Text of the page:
Despite the predictable ending, this 2012 drama is enthralling to watch. Chastain's performance won a Golden Globe for Best Actress and the movie's supporting cast includes Chris Pratt, Joel Edgerton, and Jason Clarke.
Niki Caro is no stranger to directing movies with powerful female leads so it shouldn't be surprising to see her twice on this list.
Based on the 1987 novel by Witi Ihimaera, Whale Rider is the story of 12-year-old Pai (Keisha Castle-Hughes) who is a member of a Māori tribe in New Zealand. The tribe's chief, a spot reserved solely for males, dies at birth but their twin, Pai, survives. Pai must face generations of gender roles, which her own grandfather strictly adheres to, to prove herself as the next chief.
It's inspiring to watch such a young girl tear down gender norms all while being so sure of who she is. This 2002 movie is perfect for budding feminists.
Chloé Zhao's recent Academy Award for Best Director is well deserved. Based on the 2017 non-fiction book Nomadland: Surviving America in the Twenty-First Century by Jessica Bruder, Nomadland follows Fern (Frances McDormand) after she loses everything in the Great Recession.
Even though she did not choose to be "houseless", Fern's journey as a van-dwelling vagabond throughout the American West is a true testament to living on your own terms.
This 2020 movie shows us a different America than most movies. Through Fern, we hear the stories of truly remarkable and often overlooked people, some of whom real-life vagabonds. It's empowering to watch Fern take control of her life despite it having been turned upside down.
If you want to watch powerful women simultaneously tear down gender and racial barriers, this 2017 drama directed and written by Theodore Melfi is a perfect choice.
Hidden Figures is based on three real-life African-American mathematicians that worked for NASA during the 1960s — Katherine Johnson (Taraji P. Henson), Dorothy Vaughan (Octavia Spencer), and Mary Jackson (Janelle Monáe).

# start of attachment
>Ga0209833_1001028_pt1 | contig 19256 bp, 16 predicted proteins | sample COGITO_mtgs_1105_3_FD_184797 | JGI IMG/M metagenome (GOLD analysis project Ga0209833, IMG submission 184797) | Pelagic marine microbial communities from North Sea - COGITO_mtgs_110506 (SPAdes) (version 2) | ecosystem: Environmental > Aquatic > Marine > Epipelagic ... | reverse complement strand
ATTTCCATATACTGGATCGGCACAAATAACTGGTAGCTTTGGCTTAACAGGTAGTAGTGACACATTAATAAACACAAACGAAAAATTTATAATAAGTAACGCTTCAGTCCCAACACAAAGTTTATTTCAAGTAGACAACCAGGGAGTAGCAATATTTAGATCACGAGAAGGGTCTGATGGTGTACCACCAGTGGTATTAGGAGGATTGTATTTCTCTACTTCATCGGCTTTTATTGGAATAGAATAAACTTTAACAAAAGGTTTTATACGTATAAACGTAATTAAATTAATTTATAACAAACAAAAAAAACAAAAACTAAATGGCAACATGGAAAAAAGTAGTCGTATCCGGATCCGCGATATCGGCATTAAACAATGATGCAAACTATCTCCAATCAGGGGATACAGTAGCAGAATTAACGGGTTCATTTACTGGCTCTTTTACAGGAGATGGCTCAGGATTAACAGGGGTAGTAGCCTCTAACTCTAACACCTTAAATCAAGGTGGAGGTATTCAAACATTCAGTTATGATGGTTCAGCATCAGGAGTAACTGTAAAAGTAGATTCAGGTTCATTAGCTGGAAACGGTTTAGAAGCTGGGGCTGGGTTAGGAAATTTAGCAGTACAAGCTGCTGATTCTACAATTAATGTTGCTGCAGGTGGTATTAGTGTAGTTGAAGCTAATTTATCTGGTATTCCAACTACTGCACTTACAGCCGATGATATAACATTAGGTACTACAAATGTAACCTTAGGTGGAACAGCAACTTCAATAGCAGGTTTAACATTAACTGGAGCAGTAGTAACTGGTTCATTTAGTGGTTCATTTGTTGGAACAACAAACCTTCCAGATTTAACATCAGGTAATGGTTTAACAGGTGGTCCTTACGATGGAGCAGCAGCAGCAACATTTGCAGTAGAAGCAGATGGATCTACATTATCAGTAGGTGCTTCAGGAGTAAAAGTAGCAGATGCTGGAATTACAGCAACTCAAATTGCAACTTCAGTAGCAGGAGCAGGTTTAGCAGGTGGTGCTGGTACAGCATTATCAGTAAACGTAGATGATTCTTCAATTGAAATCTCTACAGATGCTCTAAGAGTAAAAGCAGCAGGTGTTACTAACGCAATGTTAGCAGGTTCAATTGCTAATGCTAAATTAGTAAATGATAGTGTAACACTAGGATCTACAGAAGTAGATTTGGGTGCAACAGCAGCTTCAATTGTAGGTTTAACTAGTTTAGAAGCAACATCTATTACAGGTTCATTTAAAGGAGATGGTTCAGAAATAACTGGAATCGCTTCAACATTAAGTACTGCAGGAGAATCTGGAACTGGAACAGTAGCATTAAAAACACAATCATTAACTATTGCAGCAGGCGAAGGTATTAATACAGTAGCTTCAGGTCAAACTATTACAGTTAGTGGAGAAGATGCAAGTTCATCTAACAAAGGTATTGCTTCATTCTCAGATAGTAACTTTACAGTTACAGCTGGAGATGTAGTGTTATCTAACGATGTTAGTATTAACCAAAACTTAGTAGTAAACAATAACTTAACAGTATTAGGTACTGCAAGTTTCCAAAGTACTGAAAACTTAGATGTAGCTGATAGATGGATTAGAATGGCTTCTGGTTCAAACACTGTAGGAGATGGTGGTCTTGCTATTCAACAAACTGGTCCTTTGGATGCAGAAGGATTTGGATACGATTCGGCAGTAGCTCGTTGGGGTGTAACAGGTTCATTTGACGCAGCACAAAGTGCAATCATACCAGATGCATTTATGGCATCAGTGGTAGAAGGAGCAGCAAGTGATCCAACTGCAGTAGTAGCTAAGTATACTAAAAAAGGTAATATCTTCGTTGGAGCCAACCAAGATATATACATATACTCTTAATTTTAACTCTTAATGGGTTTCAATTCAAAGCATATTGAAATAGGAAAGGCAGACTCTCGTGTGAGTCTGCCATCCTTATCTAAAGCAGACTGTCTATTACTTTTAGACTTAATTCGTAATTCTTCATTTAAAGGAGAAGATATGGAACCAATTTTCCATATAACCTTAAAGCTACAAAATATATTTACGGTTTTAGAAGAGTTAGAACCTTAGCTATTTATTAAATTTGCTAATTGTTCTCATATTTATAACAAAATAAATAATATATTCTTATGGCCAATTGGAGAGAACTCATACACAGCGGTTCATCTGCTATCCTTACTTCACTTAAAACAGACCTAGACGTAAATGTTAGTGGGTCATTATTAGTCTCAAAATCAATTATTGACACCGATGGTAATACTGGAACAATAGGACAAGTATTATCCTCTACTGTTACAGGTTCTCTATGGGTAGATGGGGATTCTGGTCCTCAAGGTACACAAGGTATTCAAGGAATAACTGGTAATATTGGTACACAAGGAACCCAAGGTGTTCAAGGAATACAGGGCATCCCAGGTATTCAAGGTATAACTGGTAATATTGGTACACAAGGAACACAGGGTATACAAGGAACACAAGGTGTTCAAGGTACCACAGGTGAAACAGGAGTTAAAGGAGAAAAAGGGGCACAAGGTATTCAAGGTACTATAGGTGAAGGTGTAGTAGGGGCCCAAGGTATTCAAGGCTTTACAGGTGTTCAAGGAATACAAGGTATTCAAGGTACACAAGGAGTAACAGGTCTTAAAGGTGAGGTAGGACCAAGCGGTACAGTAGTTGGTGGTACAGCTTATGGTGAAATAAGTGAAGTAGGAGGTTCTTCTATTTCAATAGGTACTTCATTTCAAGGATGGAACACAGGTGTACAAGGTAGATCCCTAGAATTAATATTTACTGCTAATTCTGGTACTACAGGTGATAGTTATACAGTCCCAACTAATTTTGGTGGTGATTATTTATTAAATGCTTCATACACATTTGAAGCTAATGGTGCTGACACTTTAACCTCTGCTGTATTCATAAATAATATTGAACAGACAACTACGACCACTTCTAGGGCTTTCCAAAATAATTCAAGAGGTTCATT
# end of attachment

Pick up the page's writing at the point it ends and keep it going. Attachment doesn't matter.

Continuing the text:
Despite being crucial to the mission that sent astronaut John Glenn (Glen Powell) into orbit, the trio of brilliant women had to fight back racial and gender discrimination daily as they were undermined by their mainly white male co-workers.
From Katherine being forced to use the bathroom in a separate building to her having to make coffee in a different pot than her white co-workers, Hidden Figures is a phenomenal reminder that racism was and is still very much alive, no matter where you are.
Thelma and Louise
Humorously labeled as "anti-male" by some critics, Thelma and Louise remains a feminist classic. Directed by Ridley Scott and written by Callie Khouri (who won a Golden Globe and an Academy Award for Best Original Screenplay), it features Brad Pitt in his breakthrough role.
What starts as an innocent weekend getaway from their monotonous day-to-day lives, best friends Thelma (Geena Davis) and Louise (Susan Sarandon) quickly find themselves fleeing from the police after Louise kills a man who attempts to rape Thelma.
Despite being released in 1991, this movie is as timely as ever. It certainly resonates with a lot of people who fear (or have experienced) not being believed as a victim.